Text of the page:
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The University of Southampton

In Defense of Human Rights Filmmaking: A Response to the Sceptics, Based on Kenyan Examples Seminar

16:00 - 17:45
25 April 2017
Lecture Theatre B Avenue Campus Faculty of Humanities University of Southampton SO17 1BF

For more information regarding this seminar, please email Dr Ruby Cheung at .

Event details

Part of the Film Research Seminar Series 2016 - 2017. All welcome.


The concept of human rights filmmaking is divisive when evoked with reference to the African continent, or the Global South more generally. Advocates see the relevant activity as serving worthwhile goals. Sceptics see human rights filmmaking as reflecting, among other things, an unequal relationship between donors and supplicants, and as perversely playing a role in repositioning “the privileged within their privilege” (Tascón 2015, 4). Focusing on the specific context of contemporary postcolonial Kenya, in East Africa, I argue that such sceptical arguments rest on ill-founded generalizations. I attempt to offer a more nuanced account, based on analysis of the work of Judy Kibinge (Founding Director of Docubox), collaboration between the artists’ collective The Nest and UHAI-EASHRI (The East African Sexual Health and Rights Initiative), and between the Endorois tribe, WITNESS—an organization founded by Peter Gabriel in the wake of the Rodney King beating—and CEMIRIDE (Centre for Minority Rights Development). The Danish government’s rights-based approach to development, including through film, will also be evoked. The point will be to show that insofar as the sceptics’ arguments have validity, it is with reference to approaches focusing on the physical integrity rights that social justice films typically defend. When it comes to policies emphasizing economic and cultural rights the arguments, as we shall see, are simply wrongheaded.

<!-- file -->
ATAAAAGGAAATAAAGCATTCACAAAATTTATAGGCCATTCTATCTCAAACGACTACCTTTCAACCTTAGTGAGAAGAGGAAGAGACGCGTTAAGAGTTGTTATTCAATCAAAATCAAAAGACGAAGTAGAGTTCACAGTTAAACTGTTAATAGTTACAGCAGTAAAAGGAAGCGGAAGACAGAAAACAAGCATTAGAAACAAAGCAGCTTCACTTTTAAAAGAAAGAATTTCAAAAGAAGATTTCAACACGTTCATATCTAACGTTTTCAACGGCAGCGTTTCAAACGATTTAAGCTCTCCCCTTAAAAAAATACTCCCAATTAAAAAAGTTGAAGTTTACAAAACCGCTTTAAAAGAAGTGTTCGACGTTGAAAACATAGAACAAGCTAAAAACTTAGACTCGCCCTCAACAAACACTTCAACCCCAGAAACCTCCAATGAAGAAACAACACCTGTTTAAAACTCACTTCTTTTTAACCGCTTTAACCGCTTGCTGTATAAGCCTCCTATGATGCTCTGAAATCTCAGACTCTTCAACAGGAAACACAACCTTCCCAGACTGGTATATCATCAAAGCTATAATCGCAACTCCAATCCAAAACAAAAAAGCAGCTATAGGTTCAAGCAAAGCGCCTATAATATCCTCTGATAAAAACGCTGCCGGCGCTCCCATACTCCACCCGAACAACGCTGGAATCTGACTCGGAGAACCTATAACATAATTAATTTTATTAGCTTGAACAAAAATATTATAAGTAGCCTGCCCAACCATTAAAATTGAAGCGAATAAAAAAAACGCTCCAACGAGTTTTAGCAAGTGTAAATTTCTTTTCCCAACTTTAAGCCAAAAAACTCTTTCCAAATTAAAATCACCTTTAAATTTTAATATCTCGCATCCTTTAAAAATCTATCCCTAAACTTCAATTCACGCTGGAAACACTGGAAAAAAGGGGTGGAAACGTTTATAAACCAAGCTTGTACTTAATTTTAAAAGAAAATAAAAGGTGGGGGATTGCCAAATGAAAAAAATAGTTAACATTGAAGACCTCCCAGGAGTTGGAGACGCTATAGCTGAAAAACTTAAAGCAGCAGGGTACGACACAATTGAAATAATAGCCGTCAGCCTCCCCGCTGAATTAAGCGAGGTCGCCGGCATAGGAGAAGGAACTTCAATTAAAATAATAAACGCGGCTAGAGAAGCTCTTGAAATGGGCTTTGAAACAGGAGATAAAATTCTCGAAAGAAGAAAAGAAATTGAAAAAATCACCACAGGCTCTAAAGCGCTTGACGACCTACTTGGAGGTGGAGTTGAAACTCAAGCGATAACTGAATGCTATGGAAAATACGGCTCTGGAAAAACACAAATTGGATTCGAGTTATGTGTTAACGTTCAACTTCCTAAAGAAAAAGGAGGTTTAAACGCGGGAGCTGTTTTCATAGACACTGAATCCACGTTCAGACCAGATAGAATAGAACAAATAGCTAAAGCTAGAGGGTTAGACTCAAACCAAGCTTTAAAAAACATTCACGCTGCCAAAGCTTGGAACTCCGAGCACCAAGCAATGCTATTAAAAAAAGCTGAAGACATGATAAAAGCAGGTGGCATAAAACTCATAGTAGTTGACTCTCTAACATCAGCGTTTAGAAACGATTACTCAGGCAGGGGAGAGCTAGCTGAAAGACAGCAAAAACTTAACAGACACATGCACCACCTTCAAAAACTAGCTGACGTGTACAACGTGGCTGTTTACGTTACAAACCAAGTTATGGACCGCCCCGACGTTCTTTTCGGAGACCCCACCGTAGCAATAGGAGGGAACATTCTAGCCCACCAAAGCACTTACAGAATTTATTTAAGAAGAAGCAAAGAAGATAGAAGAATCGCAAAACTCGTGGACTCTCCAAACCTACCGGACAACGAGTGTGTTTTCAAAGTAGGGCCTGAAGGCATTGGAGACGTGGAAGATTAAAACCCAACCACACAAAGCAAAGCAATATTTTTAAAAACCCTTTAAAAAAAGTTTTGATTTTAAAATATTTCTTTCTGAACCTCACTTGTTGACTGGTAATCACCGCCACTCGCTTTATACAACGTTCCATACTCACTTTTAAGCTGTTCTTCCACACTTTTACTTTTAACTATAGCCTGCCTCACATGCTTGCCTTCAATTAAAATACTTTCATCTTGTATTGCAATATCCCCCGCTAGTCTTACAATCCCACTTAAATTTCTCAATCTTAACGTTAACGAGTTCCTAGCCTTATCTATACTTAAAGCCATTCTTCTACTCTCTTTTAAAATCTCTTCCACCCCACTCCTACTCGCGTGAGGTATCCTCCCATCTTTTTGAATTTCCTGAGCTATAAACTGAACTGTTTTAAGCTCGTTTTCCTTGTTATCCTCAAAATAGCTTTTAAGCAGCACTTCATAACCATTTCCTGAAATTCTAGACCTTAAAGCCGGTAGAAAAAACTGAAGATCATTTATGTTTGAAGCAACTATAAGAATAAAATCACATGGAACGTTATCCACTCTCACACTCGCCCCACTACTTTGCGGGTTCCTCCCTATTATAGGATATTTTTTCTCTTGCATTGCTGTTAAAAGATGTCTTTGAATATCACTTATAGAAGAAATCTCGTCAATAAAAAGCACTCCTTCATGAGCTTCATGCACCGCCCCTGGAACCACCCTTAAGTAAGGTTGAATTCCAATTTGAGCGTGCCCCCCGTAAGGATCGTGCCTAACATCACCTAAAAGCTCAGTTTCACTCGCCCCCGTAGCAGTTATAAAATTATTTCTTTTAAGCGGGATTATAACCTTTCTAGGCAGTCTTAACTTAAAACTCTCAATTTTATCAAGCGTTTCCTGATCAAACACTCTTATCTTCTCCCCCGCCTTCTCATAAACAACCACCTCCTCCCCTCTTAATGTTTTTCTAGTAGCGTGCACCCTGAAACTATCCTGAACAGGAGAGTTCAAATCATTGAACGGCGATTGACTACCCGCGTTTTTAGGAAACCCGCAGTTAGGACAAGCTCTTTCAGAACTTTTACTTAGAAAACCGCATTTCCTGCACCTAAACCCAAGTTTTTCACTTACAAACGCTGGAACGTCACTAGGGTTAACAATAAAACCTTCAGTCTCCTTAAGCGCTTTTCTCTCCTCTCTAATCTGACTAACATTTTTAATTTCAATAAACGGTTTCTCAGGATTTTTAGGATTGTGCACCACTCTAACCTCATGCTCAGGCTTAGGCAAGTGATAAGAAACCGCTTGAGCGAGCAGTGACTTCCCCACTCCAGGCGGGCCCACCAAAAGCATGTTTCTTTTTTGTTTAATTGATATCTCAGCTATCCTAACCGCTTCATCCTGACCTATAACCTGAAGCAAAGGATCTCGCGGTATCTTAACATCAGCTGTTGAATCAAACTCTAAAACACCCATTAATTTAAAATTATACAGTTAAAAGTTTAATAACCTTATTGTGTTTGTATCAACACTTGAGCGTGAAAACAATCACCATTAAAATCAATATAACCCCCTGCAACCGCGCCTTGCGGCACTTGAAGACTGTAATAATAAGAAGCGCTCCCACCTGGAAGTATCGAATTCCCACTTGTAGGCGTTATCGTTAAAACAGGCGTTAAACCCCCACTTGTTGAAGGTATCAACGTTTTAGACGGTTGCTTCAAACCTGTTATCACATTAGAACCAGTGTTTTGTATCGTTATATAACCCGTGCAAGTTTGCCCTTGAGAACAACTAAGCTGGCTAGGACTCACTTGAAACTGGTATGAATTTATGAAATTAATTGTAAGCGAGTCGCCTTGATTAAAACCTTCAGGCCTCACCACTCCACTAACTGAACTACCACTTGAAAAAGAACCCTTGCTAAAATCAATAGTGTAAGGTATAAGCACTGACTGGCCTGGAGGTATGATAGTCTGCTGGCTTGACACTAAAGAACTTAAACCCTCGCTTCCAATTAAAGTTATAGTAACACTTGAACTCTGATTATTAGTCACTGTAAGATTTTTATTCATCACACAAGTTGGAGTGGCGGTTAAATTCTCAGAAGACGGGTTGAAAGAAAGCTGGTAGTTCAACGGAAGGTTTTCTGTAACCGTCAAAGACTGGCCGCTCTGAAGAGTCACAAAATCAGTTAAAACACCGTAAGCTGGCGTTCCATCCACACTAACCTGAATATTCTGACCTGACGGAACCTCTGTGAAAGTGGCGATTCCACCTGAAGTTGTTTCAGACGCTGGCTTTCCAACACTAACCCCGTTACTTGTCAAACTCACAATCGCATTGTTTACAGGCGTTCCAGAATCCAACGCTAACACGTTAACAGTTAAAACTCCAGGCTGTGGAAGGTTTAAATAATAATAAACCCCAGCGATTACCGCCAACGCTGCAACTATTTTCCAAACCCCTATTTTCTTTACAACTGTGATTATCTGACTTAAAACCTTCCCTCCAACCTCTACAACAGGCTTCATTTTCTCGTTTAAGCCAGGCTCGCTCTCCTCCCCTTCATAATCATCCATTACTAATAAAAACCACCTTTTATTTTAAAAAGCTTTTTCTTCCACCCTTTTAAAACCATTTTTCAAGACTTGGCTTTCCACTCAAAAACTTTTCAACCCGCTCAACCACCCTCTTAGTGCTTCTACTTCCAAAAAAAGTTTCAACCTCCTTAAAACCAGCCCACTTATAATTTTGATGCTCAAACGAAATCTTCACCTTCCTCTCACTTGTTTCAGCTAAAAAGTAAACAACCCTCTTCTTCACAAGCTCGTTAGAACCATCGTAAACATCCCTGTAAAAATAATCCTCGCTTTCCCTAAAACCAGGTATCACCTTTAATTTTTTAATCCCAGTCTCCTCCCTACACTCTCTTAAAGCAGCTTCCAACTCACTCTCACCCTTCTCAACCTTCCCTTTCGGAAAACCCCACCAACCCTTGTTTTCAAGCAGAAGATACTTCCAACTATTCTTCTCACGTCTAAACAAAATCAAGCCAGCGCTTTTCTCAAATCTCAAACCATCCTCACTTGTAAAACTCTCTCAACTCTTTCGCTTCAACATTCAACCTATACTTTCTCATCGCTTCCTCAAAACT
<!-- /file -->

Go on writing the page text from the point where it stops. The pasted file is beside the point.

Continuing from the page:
Speaker information

Professor Mette Hjort, University of Copenhagen. Professor Mette Hjort is Professor of Film Studies at the University of Copenhagen, Affiliate Professor of Scandinavian Studies at the University of Washington, Seattle, and Honorary Professor of Visual Studies at Lingnan University in Hong Kong. Recent publications include A Companion to Nordic Cinema (Wiley-Blackwell, co-edited with Ursula Lindqvist) and the two-volume project, The Education of the Filmmaker in Africa, the Middle East and the Americas and The Education of the Filmmaker in Europe, Australia and Asia (edited, Palgrave Macmillan). Current research projects focus on film in the context of human rights, public values, environmental aesthetics, and health and well-being, and on transnational talent development initiatives linking the Nordic region to West Africa, East Africa and the Middle East.

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